33Triplets I’ve read about this in a couple of places, interesting news about developments in artificial insemination (AI) for sheep. Historically, AI has been in limited practice with sheep, because it’s more technically complicated than for cows and pigs. My understanding is that the few people who do AI on sheep do it laparoscopically, which is expensive and not something laymen can do. (I think one local lady told me she pays a guy $200/ewe to travel up from Oregon to perform the services on her small flock.)  This unfortunately really limits our ability to improve the gene pool, as we cannot access sires from very far away without significant expense. So the hope that frozen semen and simplified techniques may make it possible is exciting indeed!

This second article cites that researchers have found that milk production and fertility have an inverse genetic relationship in Holstein dairy cows. Doh! This is why it’s important to monitor all important/desirable traits in a breeding program, and not get overly fixated on one particular productivity metric. As Katahdin sheep breeders embrace the National Sheep Improvement Program (NSIP), keeping our eyes on pounds-per-ewe-weaned and parasite resistance, we have to keep in mind that breeding goals are broader than these two things! There are still other key quality factors to consider, like mothering instinct, climate hardiness, temperament, conformation, and shedding qualities.

And speaking of the NSIP, I read that plans are going forward for the program to move to being administered by LAMBPLAN. My understanding is that historically, the NSIP was developed and administered by Dr. Dave Notter and his graduate students at Virginia Polytech. But the program has gotten larger than is feasible for them to keep maintaining as essentially a “side job”, so the time has come to move it into the commercial space. The promise is that turnaround times for receiving your data will be very quick, whereas recently, it’s been taking several months. That was too long to be helpful in making breeding and cull decisions, so this new program should be more useful to breeders. I’m anxious to learn what the cost will be, though, especially for U.S. customers, since LAMBPLAN is based in NSW, Australia. News is supposed to be forthcoming.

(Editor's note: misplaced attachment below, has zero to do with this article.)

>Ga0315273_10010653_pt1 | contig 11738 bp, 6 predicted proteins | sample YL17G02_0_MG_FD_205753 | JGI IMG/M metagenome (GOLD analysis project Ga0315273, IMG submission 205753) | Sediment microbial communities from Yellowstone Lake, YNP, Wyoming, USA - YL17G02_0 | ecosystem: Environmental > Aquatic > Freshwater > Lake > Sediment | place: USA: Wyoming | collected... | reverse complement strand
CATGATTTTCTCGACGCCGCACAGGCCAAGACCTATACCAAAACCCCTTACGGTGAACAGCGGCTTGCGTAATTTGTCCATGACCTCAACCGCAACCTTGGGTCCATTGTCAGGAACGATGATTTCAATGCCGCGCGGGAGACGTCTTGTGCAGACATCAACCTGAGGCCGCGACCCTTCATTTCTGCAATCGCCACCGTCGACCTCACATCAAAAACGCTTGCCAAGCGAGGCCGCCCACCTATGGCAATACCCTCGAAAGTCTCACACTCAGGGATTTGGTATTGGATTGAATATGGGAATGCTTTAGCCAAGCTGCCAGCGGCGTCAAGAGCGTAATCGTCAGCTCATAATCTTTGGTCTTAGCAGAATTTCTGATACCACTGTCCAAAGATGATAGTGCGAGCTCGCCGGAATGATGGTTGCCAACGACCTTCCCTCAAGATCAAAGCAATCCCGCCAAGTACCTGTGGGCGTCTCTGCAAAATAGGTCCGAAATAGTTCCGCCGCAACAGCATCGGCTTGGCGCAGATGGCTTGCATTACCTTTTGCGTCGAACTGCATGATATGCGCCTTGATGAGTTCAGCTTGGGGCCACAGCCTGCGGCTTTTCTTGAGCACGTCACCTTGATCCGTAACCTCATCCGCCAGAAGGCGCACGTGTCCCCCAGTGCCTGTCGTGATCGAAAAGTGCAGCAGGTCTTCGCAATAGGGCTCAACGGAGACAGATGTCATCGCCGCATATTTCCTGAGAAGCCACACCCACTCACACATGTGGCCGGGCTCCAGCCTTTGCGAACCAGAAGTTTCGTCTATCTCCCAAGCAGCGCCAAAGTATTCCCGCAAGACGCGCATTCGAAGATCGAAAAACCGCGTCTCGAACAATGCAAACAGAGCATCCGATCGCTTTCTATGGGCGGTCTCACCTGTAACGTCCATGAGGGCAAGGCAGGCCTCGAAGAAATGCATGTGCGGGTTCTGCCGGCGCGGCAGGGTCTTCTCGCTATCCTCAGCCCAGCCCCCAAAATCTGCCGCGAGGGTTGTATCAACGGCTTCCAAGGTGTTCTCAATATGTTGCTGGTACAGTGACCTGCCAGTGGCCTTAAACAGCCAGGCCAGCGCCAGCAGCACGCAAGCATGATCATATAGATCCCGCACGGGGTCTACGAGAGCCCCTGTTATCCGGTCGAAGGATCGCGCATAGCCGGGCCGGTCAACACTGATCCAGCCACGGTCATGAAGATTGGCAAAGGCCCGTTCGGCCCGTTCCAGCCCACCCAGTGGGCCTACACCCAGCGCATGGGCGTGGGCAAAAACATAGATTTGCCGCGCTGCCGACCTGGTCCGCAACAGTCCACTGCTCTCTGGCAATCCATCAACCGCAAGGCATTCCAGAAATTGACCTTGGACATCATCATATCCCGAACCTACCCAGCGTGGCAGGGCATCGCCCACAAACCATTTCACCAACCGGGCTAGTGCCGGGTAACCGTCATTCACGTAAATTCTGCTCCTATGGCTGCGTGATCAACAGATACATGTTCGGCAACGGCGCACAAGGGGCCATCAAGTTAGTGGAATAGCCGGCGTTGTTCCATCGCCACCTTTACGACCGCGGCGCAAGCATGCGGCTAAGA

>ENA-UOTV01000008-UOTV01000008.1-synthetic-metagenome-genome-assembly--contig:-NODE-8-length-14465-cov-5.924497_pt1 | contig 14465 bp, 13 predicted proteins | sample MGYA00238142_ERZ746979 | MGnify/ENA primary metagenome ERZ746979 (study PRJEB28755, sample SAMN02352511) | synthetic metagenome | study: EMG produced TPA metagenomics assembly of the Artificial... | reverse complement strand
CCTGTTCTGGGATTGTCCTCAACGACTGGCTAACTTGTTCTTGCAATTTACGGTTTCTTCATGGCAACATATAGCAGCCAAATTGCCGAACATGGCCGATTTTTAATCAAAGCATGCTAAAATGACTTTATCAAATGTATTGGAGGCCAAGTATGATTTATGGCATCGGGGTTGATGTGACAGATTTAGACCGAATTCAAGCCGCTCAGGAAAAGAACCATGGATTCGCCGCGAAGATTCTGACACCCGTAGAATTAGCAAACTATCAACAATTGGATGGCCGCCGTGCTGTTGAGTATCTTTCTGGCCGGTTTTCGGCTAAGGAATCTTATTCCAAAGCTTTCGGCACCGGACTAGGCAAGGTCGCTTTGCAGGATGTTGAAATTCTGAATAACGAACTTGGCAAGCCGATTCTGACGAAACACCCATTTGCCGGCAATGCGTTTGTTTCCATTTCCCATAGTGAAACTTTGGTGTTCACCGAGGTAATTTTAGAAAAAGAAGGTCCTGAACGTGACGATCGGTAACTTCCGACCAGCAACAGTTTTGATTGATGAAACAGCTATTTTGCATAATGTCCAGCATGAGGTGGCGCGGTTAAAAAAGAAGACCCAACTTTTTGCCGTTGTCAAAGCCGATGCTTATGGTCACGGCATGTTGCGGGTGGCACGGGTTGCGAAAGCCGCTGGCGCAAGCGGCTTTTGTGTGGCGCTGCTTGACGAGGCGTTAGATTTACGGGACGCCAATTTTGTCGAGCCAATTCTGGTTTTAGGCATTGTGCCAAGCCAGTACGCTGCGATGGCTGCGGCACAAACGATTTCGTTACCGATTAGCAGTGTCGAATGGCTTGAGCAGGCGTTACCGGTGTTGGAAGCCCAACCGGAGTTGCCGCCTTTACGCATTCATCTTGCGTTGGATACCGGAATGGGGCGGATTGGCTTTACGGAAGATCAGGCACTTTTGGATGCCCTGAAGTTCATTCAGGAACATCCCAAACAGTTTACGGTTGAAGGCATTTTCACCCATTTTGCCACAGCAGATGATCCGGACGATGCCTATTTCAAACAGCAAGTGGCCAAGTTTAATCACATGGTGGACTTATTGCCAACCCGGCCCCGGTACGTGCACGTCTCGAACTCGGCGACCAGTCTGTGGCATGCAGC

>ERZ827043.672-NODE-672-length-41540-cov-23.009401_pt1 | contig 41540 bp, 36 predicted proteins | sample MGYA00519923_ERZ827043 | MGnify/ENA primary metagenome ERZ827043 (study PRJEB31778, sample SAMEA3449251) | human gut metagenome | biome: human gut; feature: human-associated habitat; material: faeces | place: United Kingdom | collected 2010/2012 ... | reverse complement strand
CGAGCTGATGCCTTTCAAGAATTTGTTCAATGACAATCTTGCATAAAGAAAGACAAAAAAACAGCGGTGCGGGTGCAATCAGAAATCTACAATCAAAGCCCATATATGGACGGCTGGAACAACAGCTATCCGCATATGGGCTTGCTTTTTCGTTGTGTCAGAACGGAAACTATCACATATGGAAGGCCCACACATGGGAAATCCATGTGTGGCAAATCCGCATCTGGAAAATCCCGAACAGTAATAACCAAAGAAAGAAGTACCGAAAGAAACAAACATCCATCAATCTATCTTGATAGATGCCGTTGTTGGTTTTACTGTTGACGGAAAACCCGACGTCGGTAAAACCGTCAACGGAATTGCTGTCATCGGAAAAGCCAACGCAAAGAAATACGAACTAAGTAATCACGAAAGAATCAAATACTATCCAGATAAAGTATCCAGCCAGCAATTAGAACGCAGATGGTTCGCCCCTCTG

LambBucket So first, kitchen lamb is back in the kitchen as of last Sunday night. His mother decided she didn’t want him and stopped letting him nurse. Grr. She was such an excellent mother to triplets last year, and has six year’s experience; so she’s the last one I would expect to reject a lamb. Maybe it was too confusing with the jacket, then no jacket, and him being in and out of the house and licked all over by dogs. Or, maybe she’s just being a bad mother. I’ll give her another year here since she’s a productive ewe. But her score with me has dropped considerably!

Luckily for kitchen lamb, he seems to have weathered the flaky three days of inconsistent feedings, is gaining weight now, and apparently is no worse for wear.


RamLambThis morning I was pleased to find twin ram lambs, all clean, nursing and up-and-at-‘em. Nicely done, #908. She is a smallish ewelamb, and her twin sister already lambed with a single. So I was pleased to see she had twins. They were two Tiny Tims, just over six pounds each, born on day 145 of the pregnancy, so kinda early. But healthy and strong. They really are extra cute when they are tiny like that…



I find it interesting how much variance there is in Katahdin hair coats. Some are curly, some are straight, some are wooly, and some are coarse like a broom. This is the time of year when it’s really noticeable, as they start to shed. Above is our 2009 ram lamb, in the midst of losing his winter coat. You can see the brown ewe next to him is also starting to get tufts of loose wool.